Suppliers are offering more flexible deals as businesses shy away from long-term outsourcing contracts.
Experts believe IT services companies are now looking to soften client feelings of being tied in for extended periods.
Perceptions of multi-year contracts have been soured by a combination of overselling and high-profile outsourcing disasters, according to Scott Smith, managing partner at analyst Cumulus Research Partners.
"There was a lot of over-promising going on, which has helped grow the perception that in-house IT departments can do things better," he said.
But Robert Morgan, chief executive of outsourcing consultancy Morgan Chambers, said many short-term deals were for commodity services such as storage on demand or web hosting.
"They're not real outsourcing because they don't take the risk. They're pretending to be an EDS or and IBM Global Services but they're not comparing apples with apples. It's a sales ploy," he said.
Nonetheless, high-end services providers have all been looking at ways to reduce long tie-ins, to address growing customer scepticism.
As a result the length of 'holistic', large-scale IT contracts has come down to five years from the seven-year average of a few years ago, Morgan said.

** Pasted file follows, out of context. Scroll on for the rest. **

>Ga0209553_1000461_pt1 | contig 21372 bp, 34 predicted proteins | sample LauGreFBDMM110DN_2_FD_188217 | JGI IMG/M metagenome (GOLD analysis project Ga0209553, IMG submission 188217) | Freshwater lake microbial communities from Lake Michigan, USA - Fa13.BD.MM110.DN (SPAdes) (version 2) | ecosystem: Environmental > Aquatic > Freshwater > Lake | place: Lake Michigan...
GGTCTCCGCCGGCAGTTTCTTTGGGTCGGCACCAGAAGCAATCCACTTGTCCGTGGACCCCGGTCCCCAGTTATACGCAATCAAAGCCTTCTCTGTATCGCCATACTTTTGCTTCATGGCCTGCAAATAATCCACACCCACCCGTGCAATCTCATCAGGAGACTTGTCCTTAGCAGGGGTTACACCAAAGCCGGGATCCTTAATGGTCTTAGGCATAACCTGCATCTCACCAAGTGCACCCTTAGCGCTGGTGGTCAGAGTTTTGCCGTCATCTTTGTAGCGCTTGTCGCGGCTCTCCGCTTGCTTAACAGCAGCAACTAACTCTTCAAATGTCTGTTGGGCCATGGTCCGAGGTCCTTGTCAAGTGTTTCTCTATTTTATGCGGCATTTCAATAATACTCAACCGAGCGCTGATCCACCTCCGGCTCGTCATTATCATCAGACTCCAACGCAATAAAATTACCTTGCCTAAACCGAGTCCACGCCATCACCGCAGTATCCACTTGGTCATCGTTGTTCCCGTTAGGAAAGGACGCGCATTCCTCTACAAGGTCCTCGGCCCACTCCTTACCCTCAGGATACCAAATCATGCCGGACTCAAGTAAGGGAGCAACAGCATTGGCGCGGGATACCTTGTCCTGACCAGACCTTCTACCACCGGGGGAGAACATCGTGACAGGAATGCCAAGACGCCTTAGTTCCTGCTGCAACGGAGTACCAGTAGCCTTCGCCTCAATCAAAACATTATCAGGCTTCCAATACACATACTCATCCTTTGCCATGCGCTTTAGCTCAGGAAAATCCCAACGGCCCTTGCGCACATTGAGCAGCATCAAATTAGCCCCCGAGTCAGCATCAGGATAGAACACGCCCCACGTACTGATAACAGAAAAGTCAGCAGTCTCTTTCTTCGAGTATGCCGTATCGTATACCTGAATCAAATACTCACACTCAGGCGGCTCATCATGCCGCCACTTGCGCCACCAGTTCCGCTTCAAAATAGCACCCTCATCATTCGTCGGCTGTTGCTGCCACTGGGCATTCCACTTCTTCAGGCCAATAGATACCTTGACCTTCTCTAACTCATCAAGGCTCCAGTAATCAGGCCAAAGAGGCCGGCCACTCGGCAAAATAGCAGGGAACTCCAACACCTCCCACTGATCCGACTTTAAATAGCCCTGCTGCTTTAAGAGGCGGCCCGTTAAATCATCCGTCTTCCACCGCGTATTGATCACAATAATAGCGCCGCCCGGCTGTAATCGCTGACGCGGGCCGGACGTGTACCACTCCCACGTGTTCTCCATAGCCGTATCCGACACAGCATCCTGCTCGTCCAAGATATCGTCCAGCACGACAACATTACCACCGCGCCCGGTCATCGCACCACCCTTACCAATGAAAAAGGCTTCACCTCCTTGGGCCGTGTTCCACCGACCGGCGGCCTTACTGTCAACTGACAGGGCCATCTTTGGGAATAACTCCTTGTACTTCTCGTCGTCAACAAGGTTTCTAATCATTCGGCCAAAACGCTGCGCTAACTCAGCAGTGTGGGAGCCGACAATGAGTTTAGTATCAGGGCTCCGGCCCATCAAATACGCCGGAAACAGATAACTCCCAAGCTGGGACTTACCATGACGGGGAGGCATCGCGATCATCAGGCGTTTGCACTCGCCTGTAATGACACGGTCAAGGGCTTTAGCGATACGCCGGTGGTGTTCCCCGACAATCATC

"I would never advise a contract to be any longer than five years, although if you're doing financial reengineering outsourcing the economics may only work over five to seven years.
"Go for the shortest contract against the objectives for why you're outsourcing - you can always extend it," he advised.
Anthony Miller, principal analyst at Ovum Holway, said increasing business uncertainty and merger and acquisition activity also meant shorter contracts.
"Outsourcing contracts today can't be designed to cover every eventuality but should include a process for consultation if something changes in the relationship," he said.
"Of course it's a commercial deal, but it's also much more about partnerships these days."
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